1.3 (Fig. 6) Since terminal Alkynes are fairly unreactive

 1.

3 Synthetic routes of 1,2,3-triazole ring systemTriazolering  system  could be prepared by different synthetic methodologies  1-  1,3-Dipolar cycloaddition reactions of azides2-  The Copper-CatalyzedAzide-Alkyne Cycloaddition (CuAAC)3-  The Ruthenium-CatalyzedAzide-Alkyne Cycloaddition (RuAAC)  1.4 Click Chemistry  The click chemistry approach invented by Sharpless 29usingcopper (I)-catalyzed azidealkyne cycloaddition (CuAAC) has resulted in theproduction of large number of 1, 4-disubstituted 1, 2, 3-triazoles in very highyields 30. The copper(I)-catalyzed azidealkyne cycloaddition(CuAAC) approach has been widely used in the different spheres of the sciencesuch as bioconjugation 31,oligonucleotide synthesis 32, construction of bolaamphiphilicstructures 33, DNA labelling 34 anddrug discovery 35. In the present scenario of a continuousrequirement for better drugs in shorter times, it is a challenging task toprepare new molecules that combine high activity and selectivity, drug-likenessand good pharmacokinetic properties.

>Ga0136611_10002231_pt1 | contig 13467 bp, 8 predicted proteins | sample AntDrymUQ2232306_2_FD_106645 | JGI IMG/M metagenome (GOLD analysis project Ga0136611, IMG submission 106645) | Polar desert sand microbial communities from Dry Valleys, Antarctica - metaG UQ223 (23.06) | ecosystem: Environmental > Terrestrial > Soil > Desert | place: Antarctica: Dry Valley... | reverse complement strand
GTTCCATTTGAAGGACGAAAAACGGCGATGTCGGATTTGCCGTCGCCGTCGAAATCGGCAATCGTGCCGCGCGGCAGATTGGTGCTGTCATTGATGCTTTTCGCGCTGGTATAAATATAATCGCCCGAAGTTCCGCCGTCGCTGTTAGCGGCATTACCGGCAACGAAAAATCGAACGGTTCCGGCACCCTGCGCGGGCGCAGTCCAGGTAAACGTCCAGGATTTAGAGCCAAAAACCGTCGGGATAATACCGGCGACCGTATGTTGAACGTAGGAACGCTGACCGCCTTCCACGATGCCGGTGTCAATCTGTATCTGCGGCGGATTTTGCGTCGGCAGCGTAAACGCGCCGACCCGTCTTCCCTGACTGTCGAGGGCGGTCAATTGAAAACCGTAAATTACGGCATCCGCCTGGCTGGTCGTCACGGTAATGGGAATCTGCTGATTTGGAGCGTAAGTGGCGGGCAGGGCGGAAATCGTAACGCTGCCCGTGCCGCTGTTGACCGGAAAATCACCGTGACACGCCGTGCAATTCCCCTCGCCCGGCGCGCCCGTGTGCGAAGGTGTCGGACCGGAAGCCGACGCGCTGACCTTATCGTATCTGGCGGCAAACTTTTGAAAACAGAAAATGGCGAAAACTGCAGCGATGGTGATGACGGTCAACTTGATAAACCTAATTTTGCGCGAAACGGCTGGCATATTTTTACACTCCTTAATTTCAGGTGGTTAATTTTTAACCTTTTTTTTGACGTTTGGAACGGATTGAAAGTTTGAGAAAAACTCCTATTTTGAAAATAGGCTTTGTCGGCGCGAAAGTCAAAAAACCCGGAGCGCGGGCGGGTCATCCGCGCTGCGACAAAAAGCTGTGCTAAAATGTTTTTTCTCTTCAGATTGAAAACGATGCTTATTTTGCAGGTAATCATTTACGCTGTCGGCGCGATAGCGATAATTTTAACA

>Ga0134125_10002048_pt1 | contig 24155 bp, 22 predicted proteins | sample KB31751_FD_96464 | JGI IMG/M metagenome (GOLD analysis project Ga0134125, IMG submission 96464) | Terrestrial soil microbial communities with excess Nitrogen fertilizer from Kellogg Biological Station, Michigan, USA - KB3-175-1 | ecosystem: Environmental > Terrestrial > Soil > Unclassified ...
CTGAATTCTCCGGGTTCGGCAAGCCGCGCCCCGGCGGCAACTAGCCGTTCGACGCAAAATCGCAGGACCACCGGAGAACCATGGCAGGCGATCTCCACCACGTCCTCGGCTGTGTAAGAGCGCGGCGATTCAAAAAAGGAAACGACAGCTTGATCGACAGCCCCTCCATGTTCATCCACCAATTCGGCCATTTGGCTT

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Figure 5 Figure 5 Synthetic routes of 1,2,3- triazole Themost prominent example of click chemistry is the Cu(I)-catalyzed Azide-AlkyneClick Chemistry (CuAAC) reaction36. An Azide-functionalized molecule A reactswith a terminal Alkyne-functionalized molecule B thereby forming a stable conjugate A-B via a Triazole moiety(Fig. 6) Since terminal Alkynes are fairly unreactive towards Azides, theefficiency of a CuAAC reaction strongly depends on the presence of a metalcatalyst such as copper (Cu) in the +1 oxidation state (Cu(I)).

Differentcopper sources and reduction reagents are available however, the Cu(II) saltCuSO4 as copper source in combination with ascorbate as a reduction reagent hasbeen recommended for most biomolecule labeling applications Figure 6  Principle ofCu(I)-catalyzed Azide-Alkyne Click            Chemistry(CuAAC).